Today’s Risk Environment: Why What You Don’t Know Will Hurt You

Every year brings a new set of risks that enter the industrial workplace. From shifting economies, geo-positioning, emerging technologies and new hazardous and non-hazardous materials, risk managers in the manufacturing space constantly need to evolve their processes.

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Quin RodriguezQuin Rodriguez

Every year brings a new set of risks that enter the industrial workplace. From shifting economies, geo-positioning, emerging technologies and new hazardous and non-hazardous materials, risk managers in the manufacturing space constantly need to evolve their processes.

With these constant changes, industrial manufacturing is often plays “catch up” when it comes to risk management. The emergence of unknown risks creates an immediate problem for many risk managers, who continue to find themselves in reactive mode. And because these unknown risks can have lasting impacts, senior leadership teams are becoming more involved in enterprise risk management to minimize disruption to operations.

Many of the risk managers with whom I speak want to more effectively track emerging risks and improve visibility into their enterprise impact.

While my advice changes slightly based on the plant and manufacturer, my counsel ultimately addresses three components: implementing a risk forecasting program, creating a risk remediation strategy to address these risks, and utilizing an integrated risk management tool to bring full visibility to enterprise risks.

Creating a Risk Forecasting Model

I recently read the PWC 2015 Risk in Review Report that mentioned only 47 percent of manufacturing companies are managing and forecasting emerging risks. This means most manufacturers still take a reactive approach to risk management, leaving them unable to anticipate and quickly respond to risks. This also leads to unexpected incidents, downtime and loss of production.

In many cases, improper forecasting comes down to a lack of data. Whether the data is stored in individual silos or isn’t being monitored at all, the inability to bring a complete view to data greatly reduces your chances to recognize risk patterns.

Identifying risk patterns is central to creating a risk forecasting model, as the data provides the required insights into trends and steps to resolution. Data including incident history, resolution history and operational changes helps accurately forecast emerging risks. If you find yourself unable to easily access and providing meaningful analytics to these data points, it may be time to re-examine your forecasting model.

Developing Risk Remediation Strategies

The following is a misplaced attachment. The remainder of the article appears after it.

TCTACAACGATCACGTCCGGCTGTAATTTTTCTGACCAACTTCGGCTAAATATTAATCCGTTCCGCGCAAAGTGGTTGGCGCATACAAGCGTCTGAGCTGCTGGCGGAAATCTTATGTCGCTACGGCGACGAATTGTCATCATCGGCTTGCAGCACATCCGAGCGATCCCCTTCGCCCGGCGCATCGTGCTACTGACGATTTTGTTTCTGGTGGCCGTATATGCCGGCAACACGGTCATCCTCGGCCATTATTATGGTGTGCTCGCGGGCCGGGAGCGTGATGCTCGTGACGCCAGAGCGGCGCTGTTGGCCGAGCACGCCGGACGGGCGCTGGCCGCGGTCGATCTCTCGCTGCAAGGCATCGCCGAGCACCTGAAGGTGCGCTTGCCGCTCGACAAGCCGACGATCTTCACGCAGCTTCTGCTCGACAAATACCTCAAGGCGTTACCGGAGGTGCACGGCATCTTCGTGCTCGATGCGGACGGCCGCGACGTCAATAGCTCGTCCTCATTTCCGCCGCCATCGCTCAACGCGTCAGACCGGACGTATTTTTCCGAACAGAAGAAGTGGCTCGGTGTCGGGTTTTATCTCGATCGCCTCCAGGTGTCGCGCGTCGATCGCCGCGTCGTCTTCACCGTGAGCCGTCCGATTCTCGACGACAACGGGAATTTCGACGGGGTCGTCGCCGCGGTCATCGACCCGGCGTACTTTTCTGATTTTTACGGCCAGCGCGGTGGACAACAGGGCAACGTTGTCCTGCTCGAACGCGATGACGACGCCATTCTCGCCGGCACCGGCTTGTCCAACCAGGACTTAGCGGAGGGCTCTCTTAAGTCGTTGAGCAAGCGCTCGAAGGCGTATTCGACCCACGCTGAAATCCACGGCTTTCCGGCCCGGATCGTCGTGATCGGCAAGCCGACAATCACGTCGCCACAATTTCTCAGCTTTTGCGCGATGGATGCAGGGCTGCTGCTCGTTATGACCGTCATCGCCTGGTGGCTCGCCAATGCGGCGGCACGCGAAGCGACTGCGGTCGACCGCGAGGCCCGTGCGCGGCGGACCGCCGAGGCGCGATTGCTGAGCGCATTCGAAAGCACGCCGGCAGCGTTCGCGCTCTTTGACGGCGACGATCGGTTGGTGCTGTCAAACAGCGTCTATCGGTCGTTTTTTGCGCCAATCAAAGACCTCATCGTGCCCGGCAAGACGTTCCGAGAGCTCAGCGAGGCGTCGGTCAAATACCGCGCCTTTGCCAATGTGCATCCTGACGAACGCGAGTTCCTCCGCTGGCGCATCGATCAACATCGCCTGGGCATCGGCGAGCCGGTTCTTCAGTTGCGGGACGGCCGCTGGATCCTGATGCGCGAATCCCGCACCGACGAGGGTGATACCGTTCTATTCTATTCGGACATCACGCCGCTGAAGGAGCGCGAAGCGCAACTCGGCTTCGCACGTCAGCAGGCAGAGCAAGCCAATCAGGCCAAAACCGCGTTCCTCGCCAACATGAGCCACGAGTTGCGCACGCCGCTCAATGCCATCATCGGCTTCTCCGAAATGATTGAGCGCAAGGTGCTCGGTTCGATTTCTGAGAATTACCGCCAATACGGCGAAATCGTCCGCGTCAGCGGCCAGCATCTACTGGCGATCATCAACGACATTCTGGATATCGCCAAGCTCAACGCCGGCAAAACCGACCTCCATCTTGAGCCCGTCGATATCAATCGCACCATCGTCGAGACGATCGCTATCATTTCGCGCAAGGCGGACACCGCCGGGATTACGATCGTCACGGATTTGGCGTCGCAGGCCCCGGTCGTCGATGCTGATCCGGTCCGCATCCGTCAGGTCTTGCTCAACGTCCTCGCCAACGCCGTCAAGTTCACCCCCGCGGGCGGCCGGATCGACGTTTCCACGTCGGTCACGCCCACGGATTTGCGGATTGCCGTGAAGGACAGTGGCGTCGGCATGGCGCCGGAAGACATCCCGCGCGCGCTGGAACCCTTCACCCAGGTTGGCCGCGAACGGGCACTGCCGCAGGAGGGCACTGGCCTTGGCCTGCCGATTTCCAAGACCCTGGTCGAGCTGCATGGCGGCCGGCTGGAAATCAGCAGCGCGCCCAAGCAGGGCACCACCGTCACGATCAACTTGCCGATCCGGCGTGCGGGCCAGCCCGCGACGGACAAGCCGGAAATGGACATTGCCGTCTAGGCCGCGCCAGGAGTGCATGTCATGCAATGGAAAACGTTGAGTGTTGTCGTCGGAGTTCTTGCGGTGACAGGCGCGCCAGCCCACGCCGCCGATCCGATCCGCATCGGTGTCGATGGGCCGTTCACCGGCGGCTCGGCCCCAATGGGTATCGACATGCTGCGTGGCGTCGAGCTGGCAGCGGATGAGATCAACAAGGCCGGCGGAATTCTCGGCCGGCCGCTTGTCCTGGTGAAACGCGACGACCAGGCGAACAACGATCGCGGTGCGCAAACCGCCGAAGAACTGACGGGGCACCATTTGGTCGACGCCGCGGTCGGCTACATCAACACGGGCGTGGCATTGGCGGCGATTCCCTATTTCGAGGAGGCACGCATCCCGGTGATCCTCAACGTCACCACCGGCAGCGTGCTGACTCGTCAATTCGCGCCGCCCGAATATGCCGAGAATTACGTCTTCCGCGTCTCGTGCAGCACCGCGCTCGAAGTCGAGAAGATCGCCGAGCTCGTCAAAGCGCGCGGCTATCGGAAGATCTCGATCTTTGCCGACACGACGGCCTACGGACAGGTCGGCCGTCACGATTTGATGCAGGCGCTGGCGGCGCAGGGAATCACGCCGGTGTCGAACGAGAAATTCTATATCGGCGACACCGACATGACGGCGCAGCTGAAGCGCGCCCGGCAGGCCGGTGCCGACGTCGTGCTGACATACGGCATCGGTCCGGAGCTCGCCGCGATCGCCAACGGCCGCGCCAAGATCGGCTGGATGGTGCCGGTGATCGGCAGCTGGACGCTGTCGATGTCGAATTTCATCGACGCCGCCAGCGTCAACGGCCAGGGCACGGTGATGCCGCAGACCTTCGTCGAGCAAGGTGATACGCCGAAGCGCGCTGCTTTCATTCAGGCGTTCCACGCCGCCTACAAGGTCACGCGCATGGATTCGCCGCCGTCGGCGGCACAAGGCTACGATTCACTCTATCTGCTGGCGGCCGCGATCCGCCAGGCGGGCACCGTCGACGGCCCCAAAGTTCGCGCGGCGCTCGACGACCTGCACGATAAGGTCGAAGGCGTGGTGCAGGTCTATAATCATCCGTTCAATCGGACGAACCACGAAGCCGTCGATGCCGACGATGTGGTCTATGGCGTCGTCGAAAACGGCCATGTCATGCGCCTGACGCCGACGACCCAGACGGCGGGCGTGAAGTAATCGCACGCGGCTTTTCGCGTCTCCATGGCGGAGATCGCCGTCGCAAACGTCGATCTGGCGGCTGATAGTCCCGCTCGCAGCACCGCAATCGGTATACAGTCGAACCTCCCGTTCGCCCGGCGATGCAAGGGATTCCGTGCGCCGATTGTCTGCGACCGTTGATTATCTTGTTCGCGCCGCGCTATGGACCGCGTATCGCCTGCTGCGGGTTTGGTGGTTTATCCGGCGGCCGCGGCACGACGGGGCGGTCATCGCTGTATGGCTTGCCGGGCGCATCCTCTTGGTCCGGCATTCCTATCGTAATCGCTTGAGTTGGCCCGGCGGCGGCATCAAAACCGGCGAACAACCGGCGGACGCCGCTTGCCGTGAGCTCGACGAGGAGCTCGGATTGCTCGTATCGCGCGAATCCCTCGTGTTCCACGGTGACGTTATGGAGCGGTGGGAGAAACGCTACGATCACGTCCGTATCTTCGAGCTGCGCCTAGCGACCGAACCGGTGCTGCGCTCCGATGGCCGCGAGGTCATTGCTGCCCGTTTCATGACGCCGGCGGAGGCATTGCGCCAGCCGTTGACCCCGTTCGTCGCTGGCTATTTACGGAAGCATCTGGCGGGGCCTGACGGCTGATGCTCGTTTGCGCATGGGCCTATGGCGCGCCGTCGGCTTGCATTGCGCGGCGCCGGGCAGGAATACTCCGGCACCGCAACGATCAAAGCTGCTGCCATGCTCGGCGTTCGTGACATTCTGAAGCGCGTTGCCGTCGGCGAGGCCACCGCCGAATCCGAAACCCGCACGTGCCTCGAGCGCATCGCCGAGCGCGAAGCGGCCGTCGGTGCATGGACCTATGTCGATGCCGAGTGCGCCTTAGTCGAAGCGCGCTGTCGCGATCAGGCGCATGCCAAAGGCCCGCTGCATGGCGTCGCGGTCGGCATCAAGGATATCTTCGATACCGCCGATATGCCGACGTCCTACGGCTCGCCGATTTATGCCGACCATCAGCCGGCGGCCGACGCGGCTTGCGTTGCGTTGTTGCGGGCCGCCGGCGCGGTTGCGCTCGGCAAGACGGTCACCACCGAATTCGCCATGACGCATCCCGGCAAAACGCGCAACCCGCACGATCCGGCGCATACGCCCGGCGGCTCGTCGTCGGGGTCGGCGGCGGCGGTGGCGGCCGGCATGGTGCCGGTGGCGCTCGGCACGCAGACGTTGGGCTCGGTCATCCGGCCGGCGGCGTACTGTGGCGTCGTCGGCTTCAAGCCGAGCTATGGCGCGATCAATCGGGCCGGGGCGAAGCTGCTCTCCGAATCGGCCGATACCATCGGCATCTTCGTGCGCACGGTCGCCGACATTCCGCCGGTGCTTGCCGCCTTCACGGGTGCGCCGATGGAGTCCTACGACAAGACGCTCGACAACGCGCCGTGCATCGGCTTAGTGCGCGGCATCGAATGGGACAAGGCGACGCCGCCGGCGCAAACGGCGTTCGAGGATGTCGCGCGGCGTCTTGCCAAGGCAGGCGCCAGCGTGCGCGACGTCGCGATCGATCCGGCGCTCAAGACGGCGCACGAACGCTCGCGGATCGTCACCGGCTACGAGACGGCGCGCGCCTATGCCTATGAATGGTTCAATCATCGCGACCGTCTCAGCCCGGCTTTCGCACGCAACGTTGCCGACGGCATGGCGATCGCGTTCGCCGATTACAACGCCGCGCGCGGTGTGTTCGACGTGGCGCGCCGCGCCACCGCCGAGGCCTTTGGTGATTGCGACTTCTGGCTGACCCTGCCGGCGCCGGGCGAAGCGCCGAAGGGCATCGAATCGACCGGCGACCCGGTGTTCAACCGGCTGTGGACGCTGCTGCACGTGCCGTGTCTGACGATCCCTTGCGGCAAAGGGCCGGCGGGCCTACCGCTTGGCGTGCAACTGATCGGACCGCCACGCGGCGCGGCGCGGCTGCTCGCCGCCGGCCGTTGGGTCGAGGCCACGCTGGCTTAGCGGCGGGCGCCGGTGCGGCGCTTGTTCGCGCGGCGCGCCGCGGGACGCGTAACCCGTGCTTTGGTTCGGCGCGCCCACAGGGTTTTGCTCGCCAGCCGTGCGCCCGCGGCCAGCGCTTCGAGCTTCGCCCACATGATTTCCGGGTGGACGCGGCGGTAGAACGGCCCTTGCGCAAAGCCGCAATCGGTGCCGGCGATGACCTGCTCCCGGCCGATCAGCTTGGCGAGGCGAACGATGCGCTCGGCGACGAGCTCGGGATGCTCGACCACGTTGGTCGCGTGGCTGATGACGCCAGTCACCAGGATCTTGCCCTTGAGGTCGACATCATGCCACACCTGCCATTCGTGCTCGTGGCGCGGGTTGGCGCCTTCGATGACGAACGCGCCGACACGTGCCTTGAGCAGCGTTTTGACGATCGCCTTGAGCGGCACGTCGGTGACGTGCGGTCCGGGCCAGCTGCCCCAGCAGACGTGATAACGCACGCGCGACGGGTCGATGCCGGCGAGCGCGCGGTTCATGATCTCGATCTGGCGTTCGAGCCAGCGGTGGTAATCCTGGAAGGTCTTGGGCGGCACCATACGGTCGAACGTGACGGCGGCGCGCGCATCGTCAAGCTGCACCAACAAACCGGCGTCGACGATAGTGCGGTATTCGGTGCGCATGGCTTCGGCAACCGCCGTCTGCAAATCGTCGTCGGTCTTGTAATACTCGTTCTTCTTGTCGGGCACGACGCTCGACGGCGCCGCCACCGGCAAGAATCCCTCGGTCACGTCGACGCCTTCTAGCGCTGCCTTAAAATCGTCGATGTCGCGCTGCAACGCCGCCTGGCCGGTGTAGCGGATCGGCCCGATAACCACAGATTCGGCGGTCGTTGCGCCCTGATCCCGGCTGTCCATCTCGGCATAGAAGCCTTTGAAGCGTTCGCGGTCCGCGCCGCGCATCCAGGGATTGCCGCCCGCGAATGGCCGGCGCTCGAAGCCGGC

While identifying emerging risks is critical to success, being able to act upon these risks in a timely manner is just as important. Today’s manufacturing executives understand that each minute that passes after a risk is identified is another dollar lost. Thus, manufacturers must have an established remediation strategy aligned to each risk. These strategies should clearly define the processes required to mitigate the risk, including procedure documentation and onsite training.

After remediation strategies are in place, ongoing testing and revisions remain crucial to achieving long-term efficiency. Because the risk management space is constantly evolving, managers also must understand processes that work today may not work tomorrow.

I recently spoke with a plant manager who mentioned they were experiencing an increase in slip and fall injuries in the workplace. Despite having strategies to prevent these incidents, the dramatic increase led the management team to re-evaluate their processes around this risk.

By evaluating the risk data, managers quickly connected the increase in injuries to a recent change in the plant’s janitorial company, which used different cleaning products. From this data visibility, the team quickly refined its remediation strategy to provide workers with less slick floors and, thus, a safer work environment.

Remember, the quicker you can identify a problem though data analysis, the quicker you can implement a remediation strategy, effectively reducing corrective costs, productivity losses and, in some scenarios, even save your brand reputation.

Choosing the Right Risk Management Tools

Because risk forecasting and remediation is dependent upon having accurate and precise data, risk managers need to have the proper technology tools to analyze data and make it predictive. While numerous technology solutions have this information, I recommend solutions that provide an integrated view into enterprise risks.

A fully integrated risk management system removes data silos. By enabling data-sharing across locations and platforms, risk managers benefit from an enterprise-wide view of organizational risk data. The benefits of this view are numerous, including improved visibility into enterprise-wide risks, more data access to identify trends and greater access to remediation data.

An integrated system also consolidates claim data, safety reporting, training documents, compliance reports and more. Having easier access to this information allows risk managers across all department to review, update, and resolve issues.

Preparation is Key

In today’s environment, a singular, reactive view to risk is not enough. Instead, we must be more proactive in our risk management approaches to address emerging risks before they become enterprise concerns.

Quin Rodriguez is Vice President of Strategic Marketing at Riskonnect.

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